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A dark-purple Green-winged Orchid in front of Danehill Church. There were also light pink varieties present.

6. Beewolf

One of the highlights of my summer holiday was a two-day course led by Steven Falk on solitary bee identification at the fantastic Rye Harbour Sussex Wildlife Trust reserve. Of course, although we identified huge numbers of solitary bees, it wasn’t all about them on the weekend. We also came across a large wasp known as the Bee Wolf, which is the invertebrate equivalent of the wild canine. Females will catch adult Honey Bees and bring them back to their nest hole, where they will place the bees in a chamber. It’s within this chamber that the young Beewolf develops. At Rye Harbour, we were lucky to watch Beewolves excavating their nest holes and bringing Honey Bees into the chambers.

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5. Queen-of-Spain Fritillary

Birds are the group of organisms most likely to be associated with the word ‘vagrant’. However, during the summer a fortunate lepidopterist found no less than three Queen-of-Spain Fritillaries on his transect near Peacehaven, a species that is unable to breed in the UK as they can’t survive the cold winters. They are therefore very rare summer visitors at best. I am very grateful to the farmer Colin Appleton for allowing lots of keen naturalists onto his land to watch these three regal butterflies ‘lekking’ around a bonfire. Although they apparently travel in groups, explaining why three arrived at once, they are very territorial and the bonfire was the central spot for their territorial disputes, like a boxing ring.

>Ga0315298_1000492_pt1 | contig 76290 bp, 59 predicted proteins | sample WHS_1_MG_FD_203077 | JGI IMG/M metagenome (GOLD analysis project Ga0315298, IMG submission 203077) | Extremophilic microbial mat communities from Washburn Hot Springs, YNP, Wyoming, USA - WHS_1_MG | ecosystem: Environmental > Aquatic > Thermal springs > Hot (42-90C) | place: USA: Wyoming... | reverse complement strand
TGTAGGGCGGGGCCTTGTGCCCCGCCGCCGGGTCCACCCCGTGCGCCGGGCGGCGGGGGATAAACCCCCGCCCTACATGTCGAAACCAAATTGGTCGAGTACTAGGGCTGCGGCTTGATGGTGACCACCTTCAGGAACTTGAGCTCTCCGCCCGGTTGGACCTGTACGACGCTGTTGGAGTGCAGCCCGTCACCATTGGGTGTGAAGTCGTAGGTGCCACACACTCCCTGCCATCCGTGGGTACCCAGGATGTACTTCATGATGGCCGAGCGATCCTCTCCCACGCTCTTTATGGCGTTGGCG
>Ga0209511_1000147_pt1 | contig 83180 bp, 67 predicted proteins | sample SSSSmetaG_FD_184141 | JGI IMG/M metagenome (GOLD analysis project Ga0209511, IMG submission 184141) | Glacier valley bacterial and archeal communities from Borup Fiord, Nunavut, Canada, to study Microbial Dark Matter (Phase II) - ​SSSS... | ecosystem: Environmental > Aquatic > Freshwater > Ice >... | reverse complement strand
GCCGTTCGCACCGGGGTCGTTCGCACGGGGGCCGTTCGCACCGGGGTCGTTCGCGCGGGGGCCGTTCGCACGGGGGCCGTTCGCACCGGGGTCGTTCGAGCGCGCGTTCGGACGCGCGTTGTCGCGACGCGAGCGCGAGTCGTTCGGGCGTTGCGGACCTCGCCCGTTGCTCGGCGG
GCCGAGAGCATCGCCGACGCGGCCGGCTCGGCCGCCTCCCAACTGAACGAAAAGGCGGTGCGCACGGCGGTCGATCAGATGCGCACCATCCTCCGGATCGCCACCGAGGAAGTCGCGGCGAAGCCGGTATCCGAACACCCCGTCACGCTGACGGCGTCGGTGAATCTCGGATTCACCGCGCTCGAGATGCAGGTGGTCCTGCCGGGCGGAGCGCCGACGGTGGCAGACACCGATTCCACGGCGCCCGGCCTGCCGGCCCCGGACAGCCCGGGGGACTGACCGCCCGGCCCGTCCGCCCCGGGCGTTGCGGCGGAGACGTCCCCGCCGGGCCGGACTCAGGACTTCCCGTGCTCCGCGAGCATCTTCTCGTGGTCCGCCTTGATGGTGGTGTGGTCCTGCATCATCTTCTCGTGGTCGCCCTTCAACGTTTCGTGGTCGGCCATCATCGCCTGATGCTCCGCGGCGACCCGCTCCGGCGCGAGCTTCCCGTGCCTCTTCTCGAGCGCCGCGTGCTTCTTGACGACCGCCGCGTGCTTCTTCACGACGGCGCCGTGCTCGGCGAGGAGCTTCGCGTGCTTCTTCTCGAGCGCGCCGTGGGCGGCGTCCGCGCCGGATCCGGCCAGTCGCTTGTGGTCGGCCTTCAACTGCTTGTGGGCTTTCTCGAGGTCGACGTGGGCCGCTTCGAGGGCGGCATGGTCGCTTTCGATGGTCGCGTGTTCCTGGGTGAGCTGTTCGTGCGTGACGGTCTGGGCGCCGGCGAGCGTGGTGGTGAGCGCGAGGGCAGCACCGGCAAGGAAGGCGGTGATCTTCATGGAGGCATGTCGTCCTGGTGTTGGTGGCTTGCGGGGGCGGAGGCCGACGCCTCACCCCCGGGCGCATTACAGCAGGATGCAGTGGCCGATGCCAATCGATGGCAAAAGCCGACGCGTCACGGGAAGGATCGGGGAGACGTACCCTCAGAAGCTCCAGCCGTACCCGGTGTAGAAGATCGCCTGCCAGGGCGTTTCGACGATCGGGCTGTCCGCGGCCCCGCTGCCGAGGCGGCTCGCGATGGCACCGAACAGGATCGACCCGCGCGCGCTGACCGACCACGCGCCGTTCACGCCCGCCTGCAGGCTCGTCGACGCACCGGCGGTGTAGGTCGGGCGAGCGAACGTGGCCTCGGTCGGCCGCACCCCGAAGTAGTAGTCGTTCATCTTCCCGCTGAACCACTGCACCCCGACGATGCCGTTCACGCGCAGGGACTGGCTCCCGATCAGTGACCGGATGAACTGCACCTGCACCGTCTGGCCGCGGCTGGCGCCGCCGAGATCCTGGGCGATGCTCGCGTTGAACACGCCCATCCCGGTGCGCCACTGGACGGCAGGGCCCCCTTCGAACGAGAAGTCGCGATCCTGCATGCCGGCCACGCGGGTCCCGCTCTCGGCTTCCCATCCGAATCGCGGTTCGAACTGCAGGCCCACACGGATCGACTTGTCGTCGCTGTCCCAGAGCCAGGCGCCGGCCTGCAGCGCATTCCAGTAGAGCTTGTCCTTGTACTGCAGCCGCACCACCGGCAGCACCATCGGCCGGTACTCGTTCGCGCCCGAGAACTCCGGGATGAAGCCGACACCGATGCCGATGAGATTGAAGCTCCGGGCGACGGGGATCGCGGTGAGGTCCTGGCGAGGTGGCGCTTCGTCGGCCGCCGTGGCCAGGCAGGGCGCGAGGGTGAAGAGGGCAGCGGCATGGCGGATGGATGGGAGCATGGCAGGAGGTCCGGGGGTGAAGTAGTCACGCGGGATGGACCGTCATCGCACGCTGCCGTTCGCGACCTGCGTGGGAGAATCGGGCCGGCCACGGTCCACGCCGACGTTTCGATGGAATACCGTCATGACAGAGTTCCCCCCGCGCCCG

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One of the Queen-of-Spain Fritillaries basking in the sun near the bonfire.

4. Moon Carrot

This wonderfully named plant is not very distinctive, looking very similar to more common umbelliferous plants such as hogweed, yet it’s rare nationally. To make up for its likeness to the other members of its family, it has chosen a spectacular site at which to grow. What seems to be the only modern site for this species in Sussex is the cliffs at Seaford, near the Cuckmere. Some individual plants grow right on the cliff-edge, and look marvellous with the Seven Sisters cliffs in the background. They’ve even made the cover of the new Flora of Sussex!

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The Moon Carrot is so-called as it apparently glows in the moonlight!

3. Wood Warbler